Lesson 8 Evaluating Websites

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  • 1.Lesson 8 Evaluating Websites ImWilf . I will tell you w hatI ml ookingf or in this unit. This means I want to know ifyou can dowhat I am looking for by the end! ImWalt . I will tell you what we will be learning, after all: w ea rel earningt owork well in Meldrum Academy!


  • Walt says: In this unit we are learning :
    • What to look out for when evaluating a resource
    • How to judge whether a resource is useful for your investigation.


  • Wilf says: What Im looking for is that by the end of this unit you should be able to say:
  • I can
    • Identify where a piece of information comes from
    • Judge how accurate a resource is likely to be
    • Recognise differences between fact and opinion
    • Spot bias and misinformation in a resource
    • Judge how useful a resource is for my investigation.

4. Evaluating information? Youre already doing it!

  • Weather forecast
  • Newspaper reports

Tomorrow will be warm and sunny throughout Aberdeenshire New research published today suggests that most pupils enjoy exams. 5. All day, every day!

  • Television
  • Advertising

Heavy industry is destroying our planet! Our jeans will make you irresistible and everyone will fall in love with you! 6. Online information Anyone can publish on the Internet, whatever their intentions To inform To sell you something To persuade . To fool you! For fame . 7. So, is it Great or Garbage?

  • Evaluation criteria:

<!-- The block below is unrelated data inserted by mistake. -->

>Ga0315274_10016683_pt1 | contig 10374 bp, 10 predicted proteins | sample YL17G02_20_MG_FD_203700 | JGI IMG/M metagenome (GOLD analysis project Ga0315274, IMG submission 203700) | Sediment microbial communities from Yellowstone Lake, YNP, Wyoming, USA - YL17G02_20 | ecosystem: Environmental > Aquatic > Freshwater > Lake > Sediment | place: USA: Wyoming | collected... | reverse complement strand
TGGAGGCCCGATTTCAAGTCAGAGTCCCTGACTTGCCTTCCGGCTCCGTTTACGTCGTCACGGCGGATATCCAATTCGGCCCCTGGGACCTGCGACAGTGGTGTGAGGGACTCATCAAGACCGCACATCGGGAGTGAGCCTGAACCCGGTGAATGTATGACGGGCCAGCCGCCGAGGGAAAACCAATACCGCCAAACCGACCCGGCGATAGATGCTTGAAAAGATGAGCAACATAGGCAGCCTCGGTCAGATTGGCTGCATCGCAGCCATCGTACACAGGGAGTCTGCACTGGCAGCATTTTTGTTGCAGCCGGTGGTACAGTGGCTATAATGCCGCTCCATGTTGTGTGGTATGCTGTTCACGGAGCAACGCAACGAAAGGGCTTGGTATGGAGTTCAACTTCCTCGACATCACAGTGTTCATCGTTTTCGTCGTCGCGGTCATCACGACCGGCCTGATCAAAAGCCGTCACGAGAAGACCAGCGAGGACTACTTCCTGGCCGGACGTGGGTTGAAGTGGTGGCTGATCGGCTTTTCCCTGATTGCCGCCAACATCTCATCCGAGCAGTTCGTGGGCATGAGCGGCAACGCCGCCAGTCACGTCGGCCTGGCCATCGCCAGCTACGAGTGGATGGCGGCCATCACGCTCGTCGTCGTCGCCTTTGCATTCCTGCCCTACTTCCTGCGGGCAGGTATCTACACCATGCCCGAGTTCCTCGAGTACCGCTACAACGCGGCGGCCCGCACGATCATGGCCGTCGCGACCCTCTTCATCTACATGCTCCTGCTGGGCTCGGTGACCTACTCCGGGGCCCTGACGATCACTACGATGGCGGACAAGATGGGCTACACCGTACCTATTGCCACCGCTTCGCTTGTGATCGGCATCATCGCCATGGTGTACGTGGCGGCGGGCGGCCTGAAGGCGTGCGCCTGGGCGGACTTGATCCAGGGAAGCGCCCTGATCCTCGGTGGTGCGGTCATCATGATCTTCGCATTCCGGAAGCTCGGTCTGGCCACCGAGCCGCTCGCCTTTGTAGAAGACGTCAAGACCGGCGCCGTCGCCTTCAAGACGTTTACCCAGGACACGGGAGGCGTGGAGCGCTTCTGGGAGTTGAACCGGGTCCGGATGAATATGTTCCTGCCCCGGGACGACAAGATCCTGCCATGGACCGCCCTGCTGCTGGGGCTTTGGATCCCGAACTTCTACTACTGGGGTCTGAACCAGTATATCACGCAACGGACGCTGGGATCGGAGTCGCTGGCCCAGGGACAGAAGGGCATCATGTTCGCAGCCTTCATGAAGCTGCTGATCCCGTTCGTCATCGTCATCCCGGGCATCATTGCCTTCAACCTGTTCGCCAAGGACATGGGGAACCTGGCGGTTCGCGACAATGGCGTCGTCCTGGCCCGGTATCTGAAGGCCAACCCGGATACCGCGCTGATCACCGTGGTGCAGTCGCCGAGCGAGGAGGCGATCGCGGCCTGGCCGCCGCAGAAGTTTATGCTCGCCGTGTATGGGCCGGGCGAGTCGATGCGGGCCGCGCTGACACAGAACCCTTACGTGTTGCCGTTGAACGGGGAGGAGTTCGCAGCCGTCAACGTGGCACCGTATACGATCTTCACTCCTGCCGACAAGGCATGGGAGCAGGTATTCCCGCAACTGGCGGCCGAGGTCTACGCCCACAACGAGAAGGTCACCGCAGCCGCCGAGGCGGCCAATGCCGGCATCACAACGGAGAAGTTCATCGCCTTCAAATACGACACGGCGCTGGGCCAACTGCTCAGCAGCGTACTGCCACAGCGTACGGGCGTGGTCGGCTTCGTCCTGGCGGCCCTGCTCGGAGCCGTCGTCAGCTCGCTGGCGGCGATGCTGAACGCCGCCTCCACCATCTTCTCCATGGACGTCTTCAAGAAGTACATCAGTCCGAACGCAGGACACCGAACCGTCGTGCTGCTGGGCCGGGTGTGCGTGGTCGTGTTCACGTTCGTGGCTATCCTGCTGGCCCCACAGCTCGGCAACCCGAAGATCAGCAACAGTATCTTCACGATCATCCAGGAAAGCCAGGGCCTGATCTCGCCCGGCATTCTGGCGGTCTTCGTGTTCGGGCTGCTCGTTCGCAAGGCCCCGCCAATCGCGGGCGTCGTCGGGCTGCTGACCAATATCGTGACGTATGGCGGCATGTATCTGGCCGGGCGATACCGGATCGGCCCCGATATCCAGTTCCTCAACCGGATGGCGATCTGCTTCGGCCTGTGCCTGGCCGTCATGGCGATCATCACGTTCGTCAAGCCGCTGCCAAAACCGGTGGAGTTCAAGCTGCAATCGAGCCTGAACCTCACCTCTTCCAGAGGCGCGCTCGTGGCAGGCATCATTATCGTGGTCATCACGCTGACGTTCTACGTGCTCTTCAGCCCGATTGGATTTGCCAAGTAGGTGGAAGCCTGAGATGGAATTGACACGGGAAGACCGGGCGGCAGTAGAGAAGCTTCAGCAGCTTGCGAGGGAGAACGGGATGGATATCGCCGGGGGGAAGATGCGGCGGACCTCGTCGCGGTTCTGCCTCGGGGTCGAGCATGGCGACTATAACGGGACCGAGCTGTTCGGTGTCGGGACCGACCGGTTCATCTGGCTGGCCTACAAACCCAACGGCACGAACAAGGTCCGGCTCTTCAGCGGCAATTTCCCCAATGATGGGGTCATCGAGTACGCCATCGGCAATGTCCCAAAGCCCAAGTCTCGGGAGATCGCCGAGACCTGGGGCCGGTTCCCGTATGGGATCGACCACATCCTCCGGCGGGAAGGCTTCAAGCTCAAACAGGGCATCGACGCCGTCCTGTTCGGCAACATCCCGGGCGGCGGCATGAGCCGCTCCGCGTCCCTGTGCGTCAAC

• Who wrote it?
  • Is it accurate?
  • Is it biased?
  • Is it useful?

8. Who wrote it?

  • What organisation or individual is responsible for the resource?
  • Look for clues in the url (.com .gov .org, etc)
  • Are they a recognised expert in their field?
  • Is there an about us or contact us section on the website?
  • If in doubt, Google the author to see what else theyve written

9. Is it accurate?

  • Does the information fit with what you already know?
  • How up to date is the material?
  • Do the facts check out?

10. Think about Wikipedia

  • Wikipedia allows anyone to contribute an article
  • Wikipedia welcomes amateur contributors
  • No formal training is needed for posting an entry
  • Wikipedia entries do not list authors full or even real names

11. Is it biased?

  • Few sources of information are purely factual these are mainly encyclopaedias, dictionaries, reference works
  • Most sources contain an element of opinion or bias some more than others!
  • Newspapers, television broadcasts, political statements, scientific research all represent different points of view

12. Points of view

  • Take the issue of animal testing, for example.How many different points of view are there?
    • Drug companies
    • Animal rights groups
    • Medical professionals
    • Political groups
  • Can you think of any other examples?

13. Clues about bias

  • Bias can be useful in an investigation, but it can also be misleading.Here are some points to look out for:
    • What sort of language or tone does the author use?
    • What other sites does the resource link to?
    • Is there any advertising on the page?

14. Is it useful for my investigation?

  • When you are doing an investigation, ask yourself:
  • Is the information relevant or related to your topic?
  • Is the site well organised and easy to navigate?
  • Is the material written at the right level?

15. Summary

  • Remember:
    • Who wrote it?
    • Is it accurate?
    • Is it biased?
    • Is it useful?

16. Sites for Use with Activity 20

  • http:// www.aboutanimaltesting.co.uk /
  • http:// www.uncaged.co.uk/iams.htm
  • http:// www.peta.org/actioncenter/testing.asp
  • http://www.pro-test.org.uk /
  • http:// www.deadlysins.com/guineaworm/index.htm
  • http://news.bbc.co.uk/cbbcnews/hi/find_out/guides/animals/animal_testing/newsid_2149000/2149767.stm